Denmark Yoga Centre opens space to community to handmake recycled rugs with the aim of healing country

Isabel VieiraNarrogin Observer
Reclaim the Void creative director Vivienne Robertson and cultural custodian Kado Muir in Lenora.
Camera IconReclaim the Void creative director Vivienne Robertson and cultural custodian Kado Muir in Lenora. Credit: Nic Duncan

The Denmark Yoga Centre is the latest group to join the movement of people across WA who are hand-making circular rugs in an effort to help heal country impacted by mining.

The project, titled Reclaim the Void, was an idea cultivated by Ngalia elders from Lenora in the northern Goldfields and Denmark’s Vivienne Robertson.

The idea behind the project is to symbolically “seal” a degraded mining pit with a large tapestry made of about 5000 handmade rugs sewn into a pattern that depicts an Indigenous story of country.

Nine years ago, Ms Roberston was invited by cultural custodian Kado Muri to meet with the Ngalia elders in Lenora to discuss art projects.

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Rugs on country in Lenora
Camera IconRugs on country in Lenora Credit: Supplied/Vivienne Robertson/Vivienne Robertson

“We were talking about various things but I got this sense that there was something else here, so I asked the question ‘what is your deepest pain?’,” she said.

“One of the aunties responded, ‘it’s all those gaping mining holes left all over our country’.

“It was quite an incredible moment because the whole room felt quiet and there was this sense of gravitas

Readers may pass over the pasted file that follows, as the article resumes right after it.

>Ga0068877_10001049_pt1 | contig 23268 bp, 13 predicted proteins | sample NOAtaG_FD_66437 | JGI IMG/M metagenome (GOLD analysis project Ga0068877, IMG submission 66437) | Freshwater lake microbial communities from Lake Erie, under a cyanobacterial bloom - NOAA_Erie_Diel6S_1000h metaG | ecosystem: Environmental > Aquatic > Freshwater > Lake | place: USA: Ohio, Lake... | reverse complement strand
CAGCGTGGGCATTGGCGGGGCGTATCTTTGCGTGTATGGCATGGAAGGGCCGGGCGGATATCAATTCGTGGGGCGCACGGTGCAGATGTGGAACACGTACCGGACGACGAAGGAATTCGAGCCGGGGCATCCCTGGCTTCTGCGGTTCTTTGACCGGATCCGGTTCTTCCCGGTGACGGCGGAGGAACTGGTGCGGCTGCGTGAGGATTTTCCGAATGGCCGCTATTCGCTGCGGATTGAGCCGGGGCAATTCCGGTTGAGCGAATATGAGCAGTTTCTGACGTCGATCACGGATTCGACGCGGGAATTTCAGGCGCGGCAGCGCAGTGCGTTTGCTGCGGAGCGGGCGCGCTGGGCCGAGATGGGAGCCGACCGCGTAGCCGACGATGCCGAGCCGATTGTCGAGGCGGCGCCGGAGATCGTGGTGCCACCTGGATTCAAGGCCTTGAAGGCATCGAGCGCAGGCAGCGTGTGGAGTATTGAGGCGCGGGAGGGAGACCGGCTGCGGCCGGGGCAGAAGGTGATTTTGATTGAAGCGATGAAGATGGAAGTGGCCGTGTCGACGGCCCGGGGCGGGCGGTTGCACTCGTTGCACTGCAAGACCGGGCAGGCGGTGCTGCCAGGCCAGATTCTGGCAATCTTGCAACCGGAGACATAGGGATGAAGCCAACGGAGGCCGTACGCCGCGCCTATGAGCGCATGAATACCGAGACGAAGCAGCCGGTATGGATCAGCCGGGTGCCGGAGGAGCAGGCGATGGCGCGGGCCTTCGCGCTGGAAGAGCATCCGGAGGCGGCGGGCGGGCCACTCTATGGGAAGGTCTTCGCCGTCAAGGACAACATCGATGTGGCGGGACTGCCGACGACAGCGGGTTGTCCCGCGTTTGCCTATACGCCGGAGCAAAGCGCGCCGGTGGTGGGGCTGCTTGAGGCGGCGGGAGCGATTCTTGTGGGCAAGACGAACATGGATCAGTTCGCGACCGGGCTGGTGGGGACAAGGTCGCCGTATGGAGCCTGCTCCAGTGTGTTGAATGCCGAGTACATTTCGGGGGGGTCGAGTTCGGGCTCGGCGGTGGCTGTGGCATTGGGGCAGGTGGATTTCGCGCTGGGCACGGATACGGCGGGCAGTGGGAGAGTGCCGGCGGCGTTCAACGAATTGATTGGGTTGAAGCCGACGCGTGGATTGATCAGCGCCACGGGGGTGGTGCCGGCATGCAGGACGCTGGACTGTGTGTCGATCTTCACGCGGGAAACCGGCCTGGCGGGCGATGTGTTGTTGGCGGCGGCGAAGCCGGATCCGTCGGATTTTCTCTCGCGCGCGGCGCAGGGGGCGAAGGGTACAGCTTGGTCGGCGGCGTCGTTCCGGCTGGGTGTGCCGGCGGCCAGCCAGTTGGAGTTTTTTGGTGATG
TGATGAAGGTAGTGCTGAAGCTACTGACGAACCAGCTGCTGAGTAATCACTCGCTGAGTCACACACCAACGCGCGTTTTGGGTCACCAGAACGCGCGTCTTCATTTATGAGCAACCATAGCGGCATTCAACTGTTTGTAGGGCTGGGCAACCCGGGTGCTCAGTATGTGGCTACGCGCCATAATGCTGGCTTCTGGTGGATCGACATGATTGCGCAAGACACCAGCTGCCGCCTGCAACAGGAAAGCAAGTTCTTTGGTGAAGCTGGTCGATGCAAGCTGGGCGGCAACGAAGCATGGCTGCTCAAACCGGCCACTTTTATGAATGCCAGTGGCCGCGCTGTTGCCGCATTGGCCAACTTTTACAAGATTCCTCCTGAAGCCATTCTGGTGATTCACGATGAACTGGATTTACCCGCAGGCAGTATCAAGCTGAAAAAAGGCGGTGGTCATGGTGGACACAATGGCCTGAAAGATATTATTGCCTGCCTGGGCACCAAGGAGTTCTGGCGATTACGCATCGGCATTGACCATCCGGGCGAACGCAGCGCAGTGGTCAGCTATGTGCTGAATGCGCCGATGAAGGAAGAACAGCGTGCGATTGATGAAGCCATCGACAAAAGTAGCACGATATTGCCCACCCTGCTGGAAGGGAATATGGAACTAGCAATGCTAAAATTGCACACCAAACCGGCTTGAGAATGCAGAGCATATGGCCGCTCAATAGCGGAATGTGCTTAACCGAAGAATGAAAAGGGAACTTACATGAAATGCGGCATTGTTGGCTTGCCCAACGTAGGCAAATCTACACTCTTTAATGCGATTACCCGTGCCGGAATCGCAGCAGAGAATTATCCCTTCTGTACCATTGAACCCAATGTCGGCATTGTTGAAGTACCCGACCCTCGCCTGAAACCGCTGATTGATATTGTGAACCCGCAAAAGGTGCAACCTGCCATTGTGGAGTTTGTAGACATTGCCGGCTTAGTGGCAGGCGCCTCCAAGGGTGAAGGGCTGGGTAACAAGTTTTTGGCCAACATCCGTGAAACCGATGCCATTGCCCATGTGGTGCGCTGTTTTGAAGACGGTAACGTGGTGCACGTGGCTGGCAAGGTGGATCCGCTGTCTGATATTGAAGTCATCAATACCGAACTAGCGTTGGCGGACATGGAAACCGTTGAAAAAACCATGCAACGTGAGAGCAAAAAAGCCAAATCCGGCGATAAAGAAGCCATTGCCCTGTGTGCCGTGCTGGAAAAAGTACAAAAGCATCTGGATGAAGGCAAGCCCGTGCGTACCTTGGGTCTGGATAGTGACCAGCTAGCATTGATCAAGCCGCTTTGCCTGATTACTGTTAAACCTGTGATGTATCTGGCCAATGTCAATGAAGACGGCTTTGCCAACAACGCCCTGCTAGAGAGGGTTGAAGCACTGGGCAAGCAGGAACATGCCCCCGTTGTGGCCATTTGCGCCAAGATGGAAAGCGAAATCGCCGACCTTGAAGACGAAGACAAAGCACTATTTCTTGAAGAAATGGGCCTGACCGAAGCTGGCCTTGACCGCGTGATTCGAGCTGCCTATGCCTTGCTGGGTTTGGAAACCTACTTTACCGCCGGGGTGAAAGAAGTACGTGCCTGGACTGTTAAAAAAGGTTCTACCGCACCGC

“I had this vision of one of those holes being covered with a pattern hat told the story of country and after much consideration one of the aunties said ‘yes, let’s do that’.”

The project has gained momentum in the past year and has since inspired cultural camps, workshops and school activities where people are encouraged to hand-weave the rugs out of discarded fabric.

Reclaim the Void rugs
Camera IconReclaim the Void rugs Credit: Supplied/Vivienne Robertson/Vivienne Robertson

The Denmark Yoga Centre has jumped on board the movement and are holding rug-making workshops fortnightly on Sundays at 3.30pm.

Co-owner Sonia Dezius said anyone was welcome to join the workshops.

“I went up to the camp last year because I have a connection to Vivienne and the country up there,” she said.

“The centre is another community space in Denmark and I enjoy having like-minded projects or workshops happening there that’s not just yoga.

“It was an opportunity to offer our space and I have a personal connection to the project already.”

Ms Dezius said participants were encouraged to bring their old bed sheets or fabrics to hand-weave into recycled rugs that will be contributed to the project.

More than 15 schools are involved with the project, including classes at Denmark Senior High School.

“I think it touches an aspect in people who know we have taken too much from the earth, and through mining we have taken too many resources,” Ms Robertson said.

“We are all a part of that and it’s a shared responsibility.

“It also touches people who feel they have caused pain to country and pain to custodians of country, they might not know how to give back but this is one way they can do that.”

Once the project is complete, the WA Museum will showcase an exhibition of the body of work at WA Museum Boola Bardip and the Museum of the Goldfields in late 2023 or early 2024

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